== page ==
Understanding Parliamentary Government And Federalism

IMG_0309.PNGThere is a growing clamor to grant President Rodrigo Duterte revolutionary powers to, among other things, fast track the shift from a presidential to a “parliamentary form of government/federalism.”

Technically, no one can grant the president such powers, except himself (He assumes those powers.)  There is no mechanism in the Constitution to do so through mere demand by the people.

But this post is not about revolutionary powers.  There is enough intelligent discussion going on in mainstream and social media about the pros and cons of having a revolutionary government.

Rather, this is an attempt to demystify these big words like “parliamentary” and “federalism.”

Actually, these are two separate concepts, although they can complement each other.

So let’s try to break it down in layman’s language.

PARLIAMENTARY FORM OF GOVERNMENT

In a Parliamentary form of government like those of Canada, Australia and Great Britain, the executive and legislative functions rest with one body — the Parliament.  This is in contrast to our presidential form of government where the executive function is performed by the president and the legislative function by Congress (Senate and House of Representatives.)

Members of Parliament are usually elected by their respective constituents, much like how our Congress Representatives are elected.

The Members of Parliament then elect a Prime Minister who is usually from the ruling/majority party.

The Prime Minister is the head of government.  Some Parliamentary governments have a President who is the ceremonial head of state.  The president is elected, except in a Monarchy where the reigning King or Queen is the head of state.

As you can see in this Parliamentary set-up, the government is largely controlled by the majority/ruling party.

During the time of Ferdinand E. Marcos, we actually had a “quasi-Parliamentary” form of government where we had a unicameral body (Batasang Pambansa) headed by a Prime Minister.  Marcos held both positions of President and Prime Minister until he appointed Cesar Virata to the PM position. Even then, Marcos continued to be in full control of the government.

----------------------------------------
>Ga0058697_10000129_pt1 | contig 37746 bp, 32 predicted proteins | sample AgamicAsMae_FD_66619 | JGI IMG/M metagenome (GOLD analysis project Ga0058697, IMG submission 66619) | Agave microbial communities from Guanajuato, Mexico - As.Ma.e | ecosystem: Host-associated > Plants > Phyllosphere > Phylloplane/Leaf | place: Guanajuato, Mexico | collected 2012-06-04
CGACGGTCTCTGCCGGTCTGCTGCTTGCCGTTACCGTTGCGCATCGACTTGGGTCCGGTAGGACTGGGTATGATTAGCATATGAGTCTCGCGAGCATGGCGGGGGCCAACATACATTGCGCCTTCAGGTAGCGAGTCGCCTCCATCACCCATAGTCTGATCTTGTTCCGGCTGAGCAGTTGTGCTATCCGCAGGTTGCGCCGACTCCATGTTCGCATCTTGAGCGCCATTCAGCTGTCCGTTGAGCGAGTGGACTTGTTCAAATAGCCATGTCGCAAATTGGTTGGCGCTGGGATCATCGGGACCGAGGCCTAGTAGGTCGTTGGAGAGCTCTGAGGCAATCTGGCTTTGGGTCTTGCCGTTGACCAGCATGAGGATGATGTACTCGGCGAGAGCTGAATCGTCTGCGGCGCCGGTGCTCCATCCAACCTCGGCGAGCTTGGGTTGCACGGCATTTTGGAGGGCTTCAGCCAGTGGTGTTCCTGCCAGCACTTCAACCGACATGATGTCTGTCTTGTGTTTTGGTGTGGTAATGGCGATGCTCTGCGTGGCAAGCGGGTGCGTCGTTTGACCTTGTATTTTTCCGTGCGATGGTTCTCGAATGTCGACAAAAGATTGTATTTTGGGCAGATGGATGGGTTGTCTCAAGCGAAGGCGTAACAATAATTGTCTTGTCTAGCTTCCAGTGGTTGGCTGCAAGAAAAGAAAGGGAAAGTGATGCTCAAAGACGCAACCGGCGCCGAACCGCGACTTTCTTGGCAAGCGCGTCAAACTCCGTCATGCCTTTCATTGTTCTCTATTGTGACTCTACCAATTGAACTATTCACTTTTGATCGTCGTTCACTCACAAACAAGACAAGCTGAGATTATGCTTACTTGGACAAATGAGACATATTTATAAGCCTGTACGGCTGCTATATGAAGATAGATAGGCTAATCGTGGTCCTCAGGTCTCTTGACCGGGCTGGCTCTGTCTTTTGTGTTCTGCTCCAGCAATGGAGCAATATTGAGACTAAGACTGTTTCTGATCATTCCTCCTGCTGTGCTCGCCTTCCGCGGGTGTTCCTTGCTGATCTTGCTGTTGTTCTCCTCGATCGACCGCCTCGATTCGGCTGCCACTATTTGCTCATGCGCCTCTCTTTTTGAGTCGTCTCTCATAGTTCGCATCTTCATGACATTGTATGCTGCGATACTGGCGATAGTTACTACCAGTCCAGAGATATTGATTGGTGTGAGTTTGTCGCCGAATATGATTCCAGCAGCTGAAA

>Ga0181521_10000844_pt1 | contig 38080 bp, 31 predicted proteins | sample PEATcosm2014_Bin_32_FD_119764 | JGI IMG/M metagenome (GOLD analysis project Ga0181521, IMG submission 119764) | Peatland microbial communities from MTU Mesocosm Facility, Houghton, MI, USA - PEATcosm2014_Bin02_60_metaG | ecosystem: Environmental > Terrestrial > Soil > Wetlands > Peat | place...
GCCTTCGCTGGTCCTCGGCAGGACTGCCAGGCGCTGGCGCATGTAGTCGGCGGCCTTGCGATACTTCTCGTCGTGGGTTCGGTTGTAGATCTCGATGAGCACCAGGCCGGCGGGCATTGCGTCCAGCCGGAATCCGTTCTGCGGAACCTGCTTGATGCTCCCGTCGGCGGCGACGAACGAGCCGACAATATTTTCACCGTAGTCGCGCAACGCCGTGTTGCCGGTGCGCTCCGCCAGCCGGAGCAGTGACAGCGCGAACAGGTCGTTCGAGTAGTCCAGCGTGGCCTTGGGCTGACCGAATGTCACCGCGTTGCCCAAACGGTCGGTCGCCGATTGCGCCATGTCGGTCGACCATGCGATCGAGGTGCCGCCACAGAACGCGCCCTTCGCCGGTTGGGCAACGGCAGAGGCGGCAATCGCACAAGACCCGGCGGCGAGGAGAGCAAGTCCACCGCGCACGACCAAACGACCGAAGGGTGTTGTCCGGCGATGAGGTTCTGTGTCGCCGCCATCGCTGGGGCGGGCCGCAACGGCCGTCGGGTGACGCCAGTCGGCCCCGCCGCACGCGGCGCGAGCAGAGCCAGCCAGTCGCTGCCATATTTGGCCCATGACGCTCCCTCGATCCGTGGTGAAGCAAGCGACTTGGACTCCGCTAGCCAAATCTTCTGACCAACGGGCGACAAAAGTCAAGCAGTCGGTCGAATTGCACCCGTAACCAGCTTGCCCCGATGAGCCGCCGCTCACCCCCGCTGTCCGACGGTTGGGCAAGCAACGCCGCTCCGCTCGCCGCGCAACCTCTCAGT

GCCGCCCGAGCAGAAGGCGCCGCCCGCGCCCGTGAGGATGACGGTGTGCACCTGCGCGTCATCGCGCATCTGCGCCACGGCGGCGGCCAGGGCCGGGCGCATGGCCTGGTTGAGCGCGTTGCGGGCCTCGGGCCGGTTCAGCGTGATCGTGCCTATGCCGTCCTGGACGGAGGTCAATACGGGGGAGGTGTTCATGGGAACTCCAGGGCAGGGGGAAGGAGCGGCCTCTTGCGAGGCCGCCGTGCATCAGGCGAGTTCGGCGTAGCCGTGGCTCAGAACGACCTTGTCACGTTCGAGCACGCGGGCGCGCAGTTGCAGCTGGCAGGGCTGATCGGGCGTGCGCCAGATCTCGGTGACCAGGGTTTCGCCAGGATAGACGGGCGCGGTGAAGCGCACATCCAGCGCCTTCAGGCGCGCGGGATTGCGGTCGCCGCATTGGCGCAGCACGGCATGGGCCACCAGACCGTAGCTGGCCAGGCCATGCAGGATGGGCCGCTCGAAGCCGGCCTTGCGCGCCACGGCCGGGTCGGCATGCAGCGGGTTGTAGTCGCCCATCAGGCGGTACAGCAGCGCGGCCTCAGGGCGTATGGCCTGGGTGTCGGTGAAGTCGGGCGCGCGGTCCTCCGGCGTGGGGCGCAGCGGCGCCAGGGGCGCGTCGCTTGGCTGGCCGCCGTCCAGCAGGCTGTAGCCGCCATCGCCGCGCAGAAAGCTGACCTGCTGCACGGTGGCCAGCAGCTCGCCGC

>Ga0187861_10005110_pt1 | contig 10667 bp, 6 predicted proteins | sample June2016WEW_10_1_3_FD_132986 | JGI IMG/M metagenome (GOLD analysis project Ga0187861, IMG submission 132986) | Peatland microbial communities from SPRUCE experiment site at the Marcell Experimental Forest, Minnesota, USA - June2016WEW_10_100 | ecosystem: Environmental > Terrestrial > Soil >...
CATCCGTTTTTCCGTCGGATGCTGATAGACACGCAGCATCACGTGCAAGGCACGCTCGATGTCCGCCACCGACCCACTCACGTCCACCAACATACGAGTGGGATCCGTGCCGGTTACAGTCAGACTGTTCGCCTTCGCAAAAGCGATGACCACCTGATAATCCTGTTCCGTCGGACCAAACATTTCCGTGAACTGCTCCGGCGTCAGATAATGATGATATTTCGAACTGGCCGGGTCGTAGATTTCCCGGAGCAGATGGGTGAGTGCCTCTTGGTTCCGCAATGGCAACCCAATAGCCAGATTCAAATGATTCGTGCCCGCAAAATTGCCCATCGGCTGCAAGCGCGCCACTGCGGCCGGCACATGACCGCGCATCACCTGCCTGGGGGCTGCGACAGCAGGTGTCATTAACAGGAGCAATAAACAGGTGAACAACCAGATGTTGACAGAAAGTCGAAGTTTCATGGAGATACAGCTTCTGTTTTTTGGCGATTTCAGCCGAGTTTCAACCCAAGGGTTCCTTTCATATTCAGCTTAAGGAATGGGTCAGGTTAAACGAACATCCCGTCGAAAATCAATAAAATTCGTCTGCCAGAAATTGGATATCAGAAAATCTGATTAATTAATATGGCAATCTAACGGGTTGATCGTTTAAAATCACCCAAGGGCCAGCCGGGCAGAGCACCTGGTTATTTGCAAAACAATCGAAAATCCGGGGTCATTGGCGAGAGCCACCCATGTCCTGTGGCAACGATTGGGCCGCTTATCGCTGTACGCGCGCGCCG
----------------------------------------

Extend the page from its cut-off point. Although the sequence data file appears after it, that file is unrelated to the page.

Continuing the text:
FEDERALISM

Under our present set up, the country is practically ruled by a central government — Malacañang. Provincial and local governments are mere extensions of the Manila government where decisions are made for nationwide implementation.

Under a Federal form of government, certain powers are reserved for the central government while others are reserved for the state governments (in the case of the Philippines, regions or provinces). There are also shared powers, as can be seen here:

IMG_0308

So, theoretically, in a Philippine Federalism, there will be no Philippine National Police (PNP), since providing for public saftey would be a function and responsibility of the local governments.  But because maintaining law and order is a shared responsibility, the central government can utilize the armed forces  when needed, just like in the U.S. where the National Guard (which is part of the military) is sometimes called upon in times of a state of emergency.

The big advantage of Federalism is that programs and initiatives can be implemented in a more expedient manner because they do not have to be approved by a bureaucratic central government.

One downside to Federalism is that local units who may not have as much resources (natural and otherwise) will certainly lag behind those that have more capacity, expertise and infrastructure at their disposal.

But everything is relative. What comes to mind is the town of Siayan in  Zamboanga del Norte which was once the Philippines’ poorest municipality.  But it has significantly risen up from that status because the town came together and drew a plan for their progressive future.

The bottom line is that whether we have a presidential or parliamentary form of government; whether we have Federalism or a system controlled by a central government, it’s all about people — people who are chosen or elected to lead our institutions, be it the Parliament or the state/local governments.

We, the people, have that power to put the right people in the right place.

Advertisements

Leave a Reply

Fill in your details below or click an icon to log in:

WordPress.com Logo

You are commenting using your WordPress.com account. Log Out / Change )

Twitter picture

You are commenting using your Twitter account. Log Out / Change )

Facebook photo

You are commenting using your Facebook account. Log Out / Change )

Google+ photo

You are commenting using your Google+ account. Log Out / Change )

Connecting to %s